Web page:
Australia launched the world's first preventative DNA screening for cancer and heart disease risk, the Australian Monash University announced.
The project launched by the Monash School of Public Health and Preventive Medicine, which they claimed to be the world's first DNA screening study for risk, will screen at least 10,000 people between the age of 18 to 40.
“Young Australians can now access a free DNA saliva test to learn whether they face an increased risk of some cancers and heart disease, which can be prevented or treated early if detected,” the university said in a statement on Sunday.
It is the world’s first preventive DNA screening study designed specifically to assess population DNA screening through a national healthcare system.
“The test is free and involves placing a saliva sample into a small tube received by mail, and sending it back in a postage-paid envelope,” the statement said, adding that people can register on the university website.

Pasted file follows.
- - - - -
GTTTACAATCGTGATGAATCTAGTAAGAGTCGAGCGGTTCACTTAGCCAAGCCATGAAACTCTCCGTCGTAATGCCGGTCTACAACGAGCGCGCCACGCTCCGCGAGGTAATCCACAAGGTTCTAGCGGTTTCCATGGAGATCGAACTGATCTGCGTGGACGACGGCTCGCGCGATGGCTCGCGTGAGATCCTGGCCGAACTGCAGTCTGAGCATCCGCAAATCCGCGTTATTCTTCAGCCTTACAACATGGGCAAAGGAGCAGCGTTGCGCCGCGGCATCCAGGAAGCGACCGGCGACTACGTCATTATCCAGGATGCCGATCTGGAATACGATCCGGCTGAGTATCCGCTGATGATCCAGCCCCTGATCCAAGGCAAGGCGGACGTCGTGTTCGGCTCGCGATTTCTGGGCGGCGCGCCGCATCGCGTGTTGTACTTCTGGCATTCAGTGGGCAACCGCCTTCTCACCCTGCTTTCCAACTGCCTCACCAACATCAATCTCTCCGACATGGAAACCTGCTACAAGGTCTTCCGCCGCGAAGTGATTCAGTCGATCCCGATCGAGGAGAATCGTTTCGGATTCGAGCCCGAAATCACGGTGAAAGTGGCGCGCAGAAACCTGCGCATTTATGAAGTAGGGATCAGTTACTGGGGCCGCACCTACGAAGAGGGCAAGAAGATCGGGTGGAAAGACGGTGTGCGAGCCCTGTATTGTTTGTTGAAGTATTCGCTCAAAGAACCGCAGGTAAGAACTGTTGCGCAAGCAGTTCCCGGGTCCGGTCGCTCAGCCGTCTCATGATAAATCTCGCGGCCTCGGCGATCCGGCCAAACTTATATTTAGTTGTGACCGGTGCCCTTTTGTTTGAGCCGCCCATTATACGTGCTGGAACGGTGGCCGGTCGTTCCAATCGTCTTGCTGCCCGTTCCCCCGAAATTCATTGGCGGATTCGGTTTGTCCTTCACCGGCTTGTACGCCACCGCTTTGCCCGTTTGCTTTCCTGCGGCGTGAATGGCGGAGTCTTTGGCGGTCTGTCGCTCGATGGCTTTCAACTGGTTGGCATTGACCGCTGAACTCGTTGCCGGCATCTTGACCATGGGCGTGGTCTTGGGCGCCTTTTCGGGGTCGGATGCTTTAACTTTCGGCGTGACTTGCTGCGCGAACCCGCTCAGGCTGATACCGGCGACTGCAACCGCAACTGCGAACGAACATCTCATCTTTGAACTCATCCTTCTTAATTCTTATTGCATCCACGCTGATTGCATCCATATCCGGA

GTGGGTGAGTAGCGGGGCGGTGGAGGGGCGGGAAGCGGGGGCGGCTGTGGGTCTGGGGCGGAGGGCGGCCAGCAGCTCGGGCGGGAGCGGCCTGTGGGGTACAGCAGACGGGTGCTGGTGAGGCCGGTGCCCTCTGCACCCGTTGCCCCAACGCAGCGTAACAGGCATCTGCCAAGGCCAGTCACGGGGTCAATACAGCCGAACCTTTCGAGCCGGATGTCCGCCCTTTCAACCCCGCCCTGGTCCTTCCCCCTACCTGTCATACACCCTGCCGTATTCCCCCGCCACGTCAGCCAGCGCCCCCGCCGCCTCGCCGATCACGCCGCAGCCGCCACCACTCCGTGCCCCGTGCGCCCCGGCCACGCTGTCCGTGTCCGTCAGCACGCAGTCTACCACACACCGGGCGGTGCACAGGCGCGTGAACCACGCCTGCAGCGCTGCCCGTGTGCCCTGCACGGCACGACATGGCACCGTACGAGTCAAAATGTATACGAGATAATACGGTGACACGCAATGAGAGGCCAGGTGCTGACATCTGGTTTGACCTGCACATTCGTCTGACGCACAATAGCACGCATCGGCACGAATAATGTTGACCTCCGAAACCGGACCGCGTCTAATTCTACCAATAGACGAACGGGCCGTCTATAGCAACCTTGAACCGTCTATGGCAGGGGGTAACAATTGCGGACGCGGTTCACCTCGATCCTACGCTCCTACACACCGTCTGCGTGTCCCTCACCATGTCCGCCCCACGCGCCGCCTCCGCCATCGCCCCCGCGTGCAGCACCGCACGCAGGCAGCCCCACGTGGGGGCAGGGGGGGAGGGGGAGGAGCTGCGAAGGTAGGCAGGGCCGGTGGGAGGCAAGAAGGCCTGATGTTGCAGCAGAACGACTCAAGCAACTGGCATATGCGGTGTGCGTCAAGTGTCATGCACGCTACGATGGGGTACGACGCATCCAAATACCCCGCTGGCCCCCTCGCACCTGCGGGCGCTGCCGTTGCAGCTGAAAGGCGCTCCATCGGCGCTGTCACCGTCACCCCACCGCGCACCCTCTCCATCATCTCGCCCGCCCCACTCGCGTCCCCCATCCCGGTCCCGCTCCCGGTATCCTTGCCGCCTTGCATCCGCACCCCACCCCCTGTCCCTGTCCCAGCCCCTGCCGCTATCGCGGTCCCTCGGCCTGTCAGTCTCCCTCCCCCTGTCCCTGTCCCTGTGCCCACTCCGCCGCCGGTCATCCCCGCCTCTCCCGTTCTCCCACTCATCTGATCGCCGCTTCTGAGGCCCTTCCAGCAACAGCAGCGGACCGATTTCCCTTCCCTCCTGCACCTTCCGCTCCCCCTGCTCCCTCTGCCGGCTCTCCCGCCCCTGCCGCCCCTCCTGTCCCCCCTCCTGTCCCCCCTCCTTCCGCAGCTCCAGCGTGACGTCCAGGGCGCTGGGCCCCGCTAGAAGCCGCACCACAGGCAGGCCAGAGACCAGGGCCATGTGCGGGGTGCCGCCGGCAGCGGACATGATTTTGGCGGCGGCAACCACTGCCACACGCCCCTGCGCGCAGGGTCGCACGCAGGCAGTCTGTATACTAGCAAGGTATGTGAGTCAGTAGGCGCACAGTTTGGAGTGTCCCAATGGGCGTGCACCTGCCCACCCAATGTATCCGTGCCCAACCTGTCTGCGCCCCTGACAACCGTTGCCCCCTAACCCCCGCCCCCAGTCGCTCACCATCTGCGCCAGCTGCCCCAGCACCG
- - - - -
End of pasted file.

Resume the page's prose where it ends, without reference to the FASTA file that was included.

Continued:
“We hope to identify those at risk while they are young and healthy, not after the fact, and empower them to make more informed decisions about their health,” Associate Professor Paul Lacaze said.
“For some people, this could save their lives through early detection and prevention of cancer and heart disease. This will also save considerable health system costs in Australia through prevention," he added.
He added that providing genetic testing based on family history alone is not enough as up to 90% of those at high risk in the general population are not identified by current family history-based testing.
“Most people don’t find out about their genetic risk until it’s too late, like after an incurable cancer or heart attack is diagnosed. We want to change that,” said Lacaze.
According to the university, those found to be at high risk during the testing will be offered genetic counseling and prevention measures, such as regular scans and check-ups.